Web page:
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Saint Peter's Square
Sunday, 6 January 2013



Dear Brothers and Sisters,

Please excuse the delay. I ordained four new Bishops in St Peter's Basilica and the rite lasted a little longer. But today we are celebrating above all the Epiphany of the Lord, his manifestation to the nations, while many Eastern Churches, according to the Julian Calendar, celebrate the Birth. This slight difference that makes these two events overlap highlights that that Child, born in the humility of a grotto in Bethlehem, is the light of the world, who orients the path of all peoples.

It is a juxtaposition which also makes us reflect also from the viewpoint of faith: moreover, at Christmas in front of Jesus, we see the faith of Mary, of Joseph and of the shepherds; and today on the Epiphany the faith of the three Magi, come from the East to worship the King of the Jews.

The Virgin Mary, together with her husband, represents the “stump” of Israel, the “remnant” foretold by the prophets, from which the Messiah was to spring. Instead the Magi represent the peoples, and we can say even civilizations, cultures, religions that are — so to speak — on their way to God, searching for his kingdom of peace, justice, truth and freedom. There was first a nucleus, embodied above all by Mary, the “daughter of Zion”: a nucleus of Israel, the people that know and have faith in that God who revealed himself to the Patriarchs and on the path of history. This faith is fulfilled in Mary, in the fullness of time; in her, “blessed because she believed”, the Word was made flesh, God “appeared” in the world. Mary’s faith becomes the first fruits and the model of the faith of the Church, the People of the New Covenant. But from the beginning this people is universal and we can see this today in the figures of the Magi who arrive in Bethlehem, following the light of a star and the instructions of Sacred Scripture.

St Leo the Great says: “A promise had been made to the holy Patriarch Abraham in regard to these nations. He was to have a countless progeny, born not from his body but from the seed of faith” (Sermo 3 in Epiphania Domini, 1: PL 54, 240). Mary’s faith can be compared to Abraham’s. It is a new beginning of the same promise, of the same immutable plan of God which now finds fulfilment in Jesus Christ. And the light of Christ is so clear and strong that it makes both the language of the cosmos and of the Scriptures intelligible, so that all those who, like the Magi, are open to the truth can recognize it and come to contemplate the Saviour of the world. St Leo continues: “Let the full number of the nations now take their place in the family of the patriarchs... let all people adore the Creator of the universe; let God be known, not only in Judaea, but in the whole world” (ibid.). In this perspective we can also look at the episcopal ordinations which I had the joy of conferring this morning in St Peter’s Basilica: two new bishops will remain at the service of the Holy See, and the other two will be leaving to serve as Pontifical Representatives to two nations. Let us pray for each one of the them, for their ministry, and that the light of Christ may shine throughout the world.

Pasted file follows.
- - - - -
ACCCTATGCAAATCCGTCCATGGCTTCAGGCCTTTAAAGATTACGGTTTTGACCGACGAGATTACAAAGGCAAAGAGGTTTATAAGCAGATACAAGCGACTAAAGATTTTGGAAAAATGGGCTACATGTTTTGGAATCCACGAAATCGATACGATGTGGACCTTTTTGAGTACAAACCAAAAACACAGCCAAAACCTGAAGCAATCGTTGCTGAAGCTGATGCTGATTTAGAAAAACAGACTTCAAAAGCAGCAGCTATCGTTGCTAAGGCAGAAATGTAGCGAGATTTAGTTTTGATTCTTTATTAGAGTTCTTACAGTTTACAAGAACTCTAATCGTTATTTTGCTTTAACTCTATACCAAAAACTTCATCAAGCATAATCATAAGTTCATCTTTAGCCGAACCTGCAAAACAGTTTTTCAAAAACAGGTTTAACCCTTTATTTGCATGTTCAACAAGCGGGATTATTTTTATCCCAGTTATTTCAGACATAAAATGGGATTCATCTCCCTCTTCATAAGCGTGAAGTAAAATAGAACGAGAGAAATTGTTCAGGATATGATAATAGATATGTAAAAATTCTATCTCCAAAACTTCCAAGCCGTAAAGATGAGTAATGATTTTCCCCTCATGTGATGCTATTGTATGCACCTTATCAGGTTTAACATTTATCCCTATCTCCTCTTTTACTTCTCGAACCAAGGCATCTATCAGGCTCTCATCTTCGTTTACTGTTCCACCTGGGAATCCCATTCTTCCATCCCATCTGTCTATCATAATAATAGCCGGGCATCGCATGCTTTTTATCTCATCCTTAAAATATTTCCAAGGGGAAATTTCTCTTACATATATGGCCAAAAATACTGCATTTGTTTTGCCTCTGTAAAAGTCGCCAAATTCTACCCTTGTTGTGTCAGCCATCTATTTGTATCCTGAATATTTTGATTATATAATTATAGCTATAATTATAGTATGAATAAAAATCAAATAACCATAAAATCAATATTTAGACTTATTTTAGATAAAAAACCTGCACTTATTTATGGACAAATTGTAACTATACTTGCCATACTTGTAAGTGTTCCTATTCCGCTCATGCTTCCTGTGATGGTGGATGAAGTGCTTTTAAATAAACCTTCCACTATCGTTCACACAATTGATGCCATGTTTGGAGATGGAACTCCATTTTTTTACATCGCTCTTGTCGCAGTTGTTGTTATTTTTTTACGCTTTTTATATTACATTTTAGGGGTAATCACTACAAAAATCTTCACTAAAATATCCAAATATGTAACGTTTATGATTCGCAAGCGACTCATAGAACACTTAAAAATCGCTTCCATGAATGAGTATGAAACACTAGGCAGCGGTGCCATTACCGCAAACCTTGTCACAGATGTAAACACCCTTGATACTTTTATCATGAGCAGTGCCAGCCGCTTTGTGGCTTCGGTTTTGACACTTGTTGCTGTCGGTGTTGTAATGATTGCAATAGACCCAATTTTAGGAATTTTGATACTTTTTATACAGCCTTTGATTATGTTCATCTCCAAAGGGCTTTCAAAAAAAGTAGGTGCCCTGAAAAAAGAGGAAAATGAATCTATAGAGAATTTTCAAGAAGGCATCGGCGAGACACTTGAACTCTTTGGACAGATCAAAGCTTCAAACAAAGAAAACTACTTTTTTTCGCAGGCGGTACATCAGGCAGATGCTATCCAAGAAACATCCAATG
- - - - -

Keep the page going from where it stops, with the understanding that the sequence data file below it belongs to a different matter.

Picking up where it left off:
After the Angelus:

Dear brothers and sisters, as I already pointed out, tomorrow the Eastern Churches that follow the Julian calendar will be celebrating the Lord’s Birth: in the joy of our common faith I address my most cordial good wishes for peace with a special remembrance in prayer.

I greet all the English-speaking pilgrims present today, including the boys of the Palestrina Choir of St Mary’s Pro-Cathedral, Dublin, who sang this morning at the solemn Mass of the Epiphany. At that ceremony I had the joy of conferring episcopal ordination upon four priests, including Archbishop Fortunatus Nwachukwu of Nigeria. May the new Bishops be faithful successors of the Apostles, always bearing witness to Christ, who today reveals the face of God to the nations. May the Lord bless all of you and grant you his peace! I wish everyone a good feast day and a happy New Year!


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